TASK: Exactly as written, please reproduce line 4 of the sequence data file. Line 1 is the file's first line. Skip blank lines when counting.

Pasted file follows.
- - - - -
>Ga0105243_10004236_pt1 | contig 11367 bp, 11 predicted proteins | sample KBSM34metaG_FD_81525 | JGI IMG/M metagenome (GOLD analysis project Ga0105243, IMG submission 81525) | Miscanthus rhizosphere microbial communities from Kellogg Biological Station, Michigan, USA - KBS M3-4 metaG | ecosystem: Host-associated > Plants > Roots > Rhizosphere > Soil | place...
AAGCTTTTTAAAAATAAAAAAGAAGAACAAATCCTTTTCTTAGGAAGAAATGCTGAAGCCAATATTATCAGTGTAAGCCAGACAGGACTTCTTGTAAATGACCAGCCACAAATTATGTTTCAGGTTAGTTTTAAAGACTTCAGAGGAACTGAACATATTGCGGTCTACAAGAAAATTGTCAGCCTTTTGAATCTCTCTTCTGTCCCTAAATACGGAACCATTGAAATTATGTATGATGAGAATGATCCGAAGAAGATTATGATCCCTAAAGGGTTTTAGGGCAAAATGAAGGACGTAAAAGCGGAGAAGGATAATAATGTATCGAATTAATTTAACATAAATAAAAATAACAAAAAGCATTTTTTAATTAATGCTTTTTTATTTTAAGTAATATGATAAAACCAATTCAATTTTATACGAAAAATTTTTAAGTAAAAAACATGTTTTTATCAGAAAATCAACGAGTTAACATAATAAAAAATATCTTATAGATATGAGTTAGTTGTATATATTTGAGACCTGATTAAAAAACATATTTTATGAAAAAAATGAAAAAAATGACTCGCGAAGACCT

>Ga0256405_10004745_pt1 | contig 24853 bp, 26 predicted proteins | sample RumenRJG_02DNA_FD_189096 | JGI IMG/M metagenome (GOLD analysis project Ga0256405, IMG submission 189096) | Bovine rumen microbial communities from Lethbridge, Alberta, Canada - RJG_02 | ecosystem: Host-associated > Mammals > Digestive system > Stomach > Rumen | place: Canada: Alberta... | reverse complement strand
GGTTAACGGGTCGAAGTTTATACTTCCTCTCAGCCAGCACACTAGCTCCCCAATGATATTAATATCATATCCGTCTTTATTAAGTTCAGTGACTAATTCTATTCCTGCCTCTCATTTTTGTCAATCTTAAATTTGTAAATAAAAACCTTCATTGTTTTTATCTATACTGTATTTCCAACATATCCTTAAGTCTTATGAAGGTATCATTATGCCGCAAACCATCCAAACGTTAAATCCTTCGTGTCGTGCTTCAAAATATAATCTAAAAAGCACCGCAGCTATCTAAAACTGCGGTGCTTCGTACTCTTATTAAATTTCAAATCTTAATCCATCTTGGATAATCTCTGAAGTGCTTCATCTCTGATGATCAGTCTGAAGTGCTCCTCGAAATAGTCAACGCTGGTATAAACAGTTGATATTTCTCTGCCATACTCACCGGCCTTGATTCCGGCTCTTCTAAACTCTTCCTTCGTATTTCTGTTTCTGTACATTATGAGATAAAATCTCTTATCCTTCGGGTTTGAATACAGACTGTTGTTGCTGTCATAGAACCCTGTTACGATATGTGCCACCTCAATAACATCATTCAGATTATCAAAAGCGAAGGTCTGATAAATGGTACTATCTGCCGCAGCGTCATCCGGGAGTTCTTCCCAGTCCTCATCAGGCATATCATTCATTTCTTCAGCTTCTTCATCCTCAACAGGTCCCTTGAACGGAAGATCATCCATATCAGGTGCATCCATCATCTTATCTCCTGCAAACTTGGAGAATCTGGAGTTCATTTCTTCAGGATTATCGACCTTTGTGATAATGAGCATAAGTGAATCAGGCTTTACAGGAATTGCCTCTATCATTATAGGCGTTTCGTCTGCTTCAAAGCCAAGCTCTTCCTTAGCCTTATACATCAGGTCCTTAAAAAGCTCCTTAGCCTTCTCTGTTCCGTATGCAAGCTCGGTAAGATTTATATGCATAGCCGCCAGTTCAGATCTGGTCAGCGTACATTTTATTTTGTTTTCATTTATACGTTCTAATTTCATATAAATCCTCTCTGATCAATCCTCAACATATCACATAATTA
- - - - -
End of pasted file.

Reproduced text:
GGTTAACGGGTCGAAGTTTATACTTCCTCTCAGCCAGCACACTAGCTCCCCAATGATATTAATATCATATCCGTCTTTATTAAGTTCAGTGACTAATTCTATTCCTGCCTCTCATTTTTGTCAATCTTAAATTTGTAAATAAAAACCTTCATTGTTTTTATCTATACTGTATTTCCAACATATCCTTAAGTCTTATGAAGGTATCATTATGCCGCAAACCATCCAAACGTTAAATCCTTCGTGTCGTGCTTCAAAATATAATCTAAAAAGCACCGCAGCTATCTAAAACTGCGGTGCTTCGTACTCTTATTAAATTTCAAATCTTAATCCATCTTGGATAATCTCTGAAGTGCTTCATCTCTGATGATCAGTCTGAAGTGCTCCTCGAAATAGTCAACGCTGGTATAAACAGTTGATATTTCTCTGCCATACTCACCGGCCTTGATTCCGGCTCTTCTAAACTCTTCCTTCGTATTTCTGTTTCTGTACATTATGAGATAAAATCTCTTATCCTTCGGGTTTGAATACAGACTGTTGTTGCTGTCATAGAACCCTGTTACGATATGTGCCACCTCAATAACATCATTCAGATTATCAAAAGCGAAGGTCTGATAAATGGTACTATCTGCCGCAGCGTCATCCGGGAGTTCTTCCCAGTCCTCATCAGGCATATCATTCATTTCTTCAGCTTCTTCATCCTCAACAGGTCCCTTGAACGGAAGATCATCCATATCAGGTGCATCCATCATCTTATCTCCTGCAAACTTGGAGAATCTGGAGTTCATTTCTTCAGGATTATCGACCTTTGTGATAATGAGCATAAGTGAATCAGGCTTTACAGGAATTGCCTCTATCATTATAGGCGTTTCGTCTGCTTCAAAGCCAAGCTCTTCCTTAGCCTTATACATCAGGTCCTTAAAAAGCTCCTTAGCCTTCTCTGTTCCGTATGCAAGCTCGGTAAGATTTATATGCATAGCCGCCAGTTCAGATCTGGTCAGCGTACATTTTATTTTGTTTTCATTTATACGTTCTAATTTCATATAAATCCTCTCTGATCAATCCTCAACATATCACATAATTA